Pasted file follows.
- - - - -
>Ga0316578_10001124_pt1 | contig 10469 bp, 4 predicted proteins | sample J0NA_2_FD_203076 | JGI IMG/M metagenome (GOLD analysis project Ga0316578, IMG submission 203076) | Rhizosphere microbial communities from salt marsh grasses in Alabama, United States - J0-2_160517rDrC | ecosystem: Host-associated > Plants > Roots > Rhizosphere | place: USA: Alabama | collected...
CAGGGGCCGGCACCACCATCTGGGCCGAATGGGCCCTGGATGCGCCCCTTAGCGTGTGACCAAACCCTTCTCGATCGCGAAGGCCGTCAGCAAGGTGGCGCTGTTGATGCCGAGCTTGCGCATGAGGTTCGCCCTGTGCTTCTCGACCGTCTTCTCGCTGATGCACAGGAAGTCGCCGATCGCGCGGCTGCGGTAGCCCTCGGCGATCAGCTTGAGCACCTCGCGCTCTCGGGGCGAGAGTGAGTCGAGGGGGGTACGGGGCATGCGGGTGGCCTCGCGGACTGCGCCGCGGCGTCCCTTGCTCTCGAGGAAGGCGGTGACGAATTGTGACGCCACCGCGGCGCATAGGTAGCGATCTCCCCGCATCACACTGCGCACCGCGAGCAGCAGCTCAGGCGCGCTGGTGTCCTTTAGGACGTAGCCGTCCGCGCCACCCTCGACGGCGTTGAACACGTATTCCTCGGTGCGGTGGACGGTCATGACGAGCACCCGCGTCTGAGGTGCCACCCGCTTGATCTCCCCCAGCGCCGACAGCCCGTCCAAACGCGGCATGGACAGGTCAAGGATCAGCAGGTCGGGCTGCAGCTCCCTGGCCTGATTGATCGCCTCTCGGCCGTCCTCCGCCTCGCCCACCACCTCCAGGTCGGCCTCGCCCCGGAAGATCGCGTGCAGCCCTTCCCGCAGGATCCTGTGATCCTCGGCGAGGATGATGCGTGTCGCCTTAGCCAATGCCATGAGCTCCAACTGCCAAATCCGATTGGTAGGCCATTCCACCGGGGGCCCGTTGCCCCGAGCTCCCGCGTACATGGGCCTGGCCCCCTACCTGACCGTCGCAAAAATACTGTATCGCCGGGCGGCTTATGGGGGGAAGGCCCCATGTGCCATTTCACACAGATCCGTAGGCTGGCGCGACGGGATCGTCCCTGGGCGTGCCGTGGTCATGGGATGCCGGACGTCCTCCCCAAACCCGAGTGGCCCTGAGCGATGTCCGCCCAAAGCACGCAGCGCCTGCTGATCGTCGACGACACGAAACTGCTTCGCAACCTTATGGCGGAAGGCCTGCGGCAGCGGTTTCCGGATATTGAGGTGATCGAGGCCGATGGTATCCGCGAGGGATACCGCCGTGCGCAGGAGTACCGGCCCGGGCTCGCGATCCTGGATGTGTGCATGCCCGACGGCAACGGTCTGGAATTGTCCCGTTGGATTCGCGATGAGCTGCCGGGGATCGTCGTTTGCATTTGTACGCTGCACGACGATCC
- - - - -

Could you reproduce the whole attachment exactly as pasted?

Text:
>Ga0316578_10001124_pt1 | contig 10469 bp, 4 predicted proteins | sample J0NA_2_FD_203076 | JGI IMG/M metagenome (GOLD analysis project Ga0316578, IMG submission 203076) | Rhizosphere microbial communities from salt marsh grasses in Alabama, United States - J0-2_160517rDrC | ecosystem: Host-associated > Plants > Roots > Rhizosphere | place: USA: Alabama | collected...
CAGGGGCCGGCACCACCATCTGGGCCGAATGGGCCCTGGATGCGCCCCTTAGCGTGTGACCAAACCCTTCTCGATCGCGAAGGCCGTCAGCAAGGTGGCGCTGTTGATGCCGAGCTTGCGCATGAGGTTCGCCCTGTGCTTCTCGACCGTCTTCTCGCTGATGCACAGGAAGTCGCCGATCGCGCGGCTGCGGTAGCCCTCGGCGATCAGCTTGAGCACCTCGCGCTCTCGGGGCGAGAGTGAGTCGAGGGGGGTACGGGGCATGCGGGTGGCCTCGCGGACTGCGCCGCGGCGTCCCTTGCTCTCGAGGAAGGCGGTGACGAATTGTGACGCCACCGCGGCGCATAGGTAGCGATCTCCCCGCATCACACTGCGCACCGCGAGCAGCAGCTCAGGCGCGCTGGTGTCCTTTAGGACGTAGCCGTCCGCGCCACCCTCGACGGCGTTGAACACGTATTCCTCGGTGCGGTGGACGGTCATGACGAGCACCCGCGTCTGAGGTGCCACCCGCTTGATCTCCCCCAGCGCCGACAGCCCGTCCAAACGCGGCATGGACAGGTCAAGGATCAGCAGGTCGGGCTGCAGCTCCCTGGCCTGATTGATCGCCTCTCGGCCGTCCTCCGCCTCGCCCACCACCTCCAGGTCGGCCTCGCCCCGGAAGATCGCGTGCAGCCCTTCCCGCAGGATCCTGTGATCCTCGGCGAGGATGATGCGTGTCGCCTTAGCCAATGCCATGAGCTCCAACTGCCAAATCCGATTGGTAGGCCATTCCACCGGGGGCCCGTTGCCCCGAGCTCCCGCGTACATGGGCCTGGCCCCCTACCTGACCGTCGCAAAAATACTGTATCGCCGGGCGGCTTATGGGGGGAAGGCCCCATGTGCCATTTCACACAGATCCGTAGGCTGGCGCGACGGGATCGTCCCTGGGCGTGCCGTGGTCATGGGATGCCGGACGTCCTCCCCAAACCCGAGTGGCCCTGAGCGATGTCCGCCCAAAGCACGCAGCGCCTGCTGATCGTCGACGACACGAAACTGCTTCGCAACCTTATGGCGGAAGGCCTGCGGCAGCGGTTTCCGGATATTGAGGTGATCGAGGCCGATGGTATCCGCGAGGGATACCGCCGTGCGCAGGAGTACCGGCCCGGGCTCGCGATCCTGGATGTGTGCATGCCCGACGGCAACGGTCTGGAATTGTCCCGTTGGATTCGCGATGAGCTGCCGGGGATCGTCGTTTGCATTTGTACGCTGCACGACGATCC